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Reviewed by Grant Leishman for Readers' Favorite
The Soldier and the Orphan: Separated by Church and War by Alastair Henry is a historical romance set principally in the first half of the twentieth century. When Billy Jones answered the patriotic call and went to war against Hitler, he had no idea of the journey of discovery he was about to undertake. Wounded and recovering in a Paris hospital, Billy falls in love with the ministering angel, his nurse. Suffering from shell shock, Billy returns to England to recuperate. Billy’s only real family was his mother, Mary, who died while he fought in France. All alone and still recalling the horrors he experienced in France, Billy has great difficulties reintegrating into the austere post-WWII world that was Britain. An old friend is his salvation, offering him a job and a place to live. As Billy slowly rebuilds his life, he begins to wonder about his mother’s death, and he also longs for his beloved angel, Claire, from Paris. Finally, a chance encounter reveals excellent news; Billy has a twin brother who was taken away from his mother immediately after birth and put into the Church’s care. Billy’s mission becomes three-fold; to find his brother, to discover how his mother died, and to reconnect with Claire, the love of his life.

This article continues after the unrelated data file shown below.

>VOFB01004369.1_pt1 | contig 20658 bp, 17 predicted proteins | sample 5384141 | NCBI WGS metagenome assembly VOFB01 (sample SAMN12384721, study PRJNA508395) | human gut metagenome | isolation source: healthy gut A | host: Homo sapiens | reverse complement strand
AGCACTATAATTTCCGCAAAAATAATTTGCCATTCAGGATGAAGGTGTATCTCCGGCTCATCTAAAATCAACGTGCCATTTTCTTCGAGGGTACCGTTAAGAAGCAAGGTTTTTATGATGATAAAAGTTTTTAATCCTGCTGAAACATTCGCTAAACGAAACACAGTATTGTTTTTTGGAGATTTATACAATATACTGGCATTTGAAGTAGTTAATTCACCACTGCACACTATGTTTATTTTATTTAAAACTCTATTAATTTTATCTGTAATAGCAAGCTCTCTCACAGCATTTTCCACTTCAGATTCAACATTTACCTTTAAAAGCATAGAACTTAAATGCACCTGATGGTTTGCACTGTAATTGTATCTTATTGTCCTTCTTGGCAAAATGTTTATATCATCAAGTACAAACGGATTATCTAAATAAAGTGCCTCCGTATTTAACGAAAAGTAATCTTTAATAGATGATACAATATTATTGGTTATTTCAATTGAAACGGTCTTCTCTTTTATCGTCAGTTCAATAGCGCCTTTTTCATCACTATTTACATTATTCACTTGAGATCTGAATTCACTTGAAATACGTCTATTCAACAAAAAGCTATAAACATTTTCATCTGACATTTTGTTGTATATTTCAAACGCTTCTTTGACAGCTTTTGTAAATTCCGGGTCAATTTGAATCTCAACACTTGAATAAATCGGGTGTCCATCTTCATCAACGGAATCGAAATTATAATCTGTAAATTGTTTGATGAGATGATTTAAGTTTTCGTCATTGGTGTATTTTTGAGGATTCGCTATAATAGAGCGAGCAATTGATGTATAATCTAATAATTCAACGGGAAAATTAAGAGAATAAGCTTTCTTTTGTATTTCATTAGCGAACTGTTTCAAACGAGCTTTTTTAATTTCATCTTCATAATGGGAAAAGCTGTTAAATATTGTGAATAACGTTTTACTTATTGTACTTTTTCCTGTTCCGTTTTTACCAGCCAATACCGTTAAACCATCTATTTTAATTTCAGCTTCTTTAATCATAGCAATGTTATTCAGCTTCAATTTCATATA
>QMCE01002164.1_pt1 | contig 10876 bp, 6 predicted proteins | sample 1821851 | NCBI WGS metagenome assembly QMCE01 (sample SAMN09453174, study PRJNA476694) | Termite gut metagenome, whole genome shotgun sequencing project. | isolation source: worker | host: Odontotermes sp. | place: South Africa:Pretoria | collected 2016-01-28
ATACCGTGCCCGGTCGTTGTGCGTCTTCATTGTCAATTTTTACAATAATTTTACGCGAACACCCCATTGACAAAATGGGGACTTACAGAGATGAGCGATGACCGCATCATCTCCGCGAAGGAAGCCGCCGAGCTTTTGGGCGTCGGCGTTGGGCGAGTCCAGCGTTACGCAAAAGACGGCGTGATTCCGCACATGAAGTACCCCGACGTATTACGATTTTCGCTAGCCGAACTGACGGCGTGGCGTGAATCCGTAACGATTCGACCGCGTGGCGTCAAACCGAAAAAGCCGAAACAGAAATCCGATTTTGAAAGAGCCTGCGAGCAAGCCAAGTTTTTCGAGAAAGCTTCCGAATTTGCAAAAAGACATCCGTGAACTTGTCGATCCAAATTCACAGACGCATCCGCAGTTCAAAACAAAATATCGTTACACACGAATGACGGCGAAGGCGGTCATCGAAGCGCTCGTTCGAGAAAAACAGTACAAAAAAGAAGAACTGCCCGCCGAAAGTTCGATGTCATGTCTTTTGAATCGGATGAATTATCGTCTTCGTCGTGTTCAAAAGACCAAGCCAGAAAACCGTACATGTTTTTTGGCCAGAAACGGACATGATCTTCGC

The Soldier and the Orphan is a beautiful, warm story of fate, chance, and the luck of birth. At a time when unwed mothers were actively ostracized from polite society, Billy’s mother was faced with the most horrific of choices; to surrender her baby boys to the church. I particularly appreciated Mary’s courage and steadfastness to stand up to the bullying of her parents and the priest, who were determined to take the boys from her. That she managed to hold onto one of them at least was a testament to her courage and determination. The highlight for me in this tale is the constant serendipity and interweaving lines of both Billy's and Tommy’s lives. I truly appreciated the coincidences that allowed their differing paths, which took them thousands of miles apart, to cross and collide eventually. Alastair Henry does a marvelous job of presenting different perspectives on the two boys' journeys, and the fast-paced, high emotion that the story generates makes this book hard to put down. You will find yourself constantly needing to know what happens next. This is a fascinating insight into how children of that time were often saddled with “the sins of the parents” and how their lives were manipulated without them having an opportunity to make any decisions or input. This is a satisfying and enjoyable read that I can highly recommend.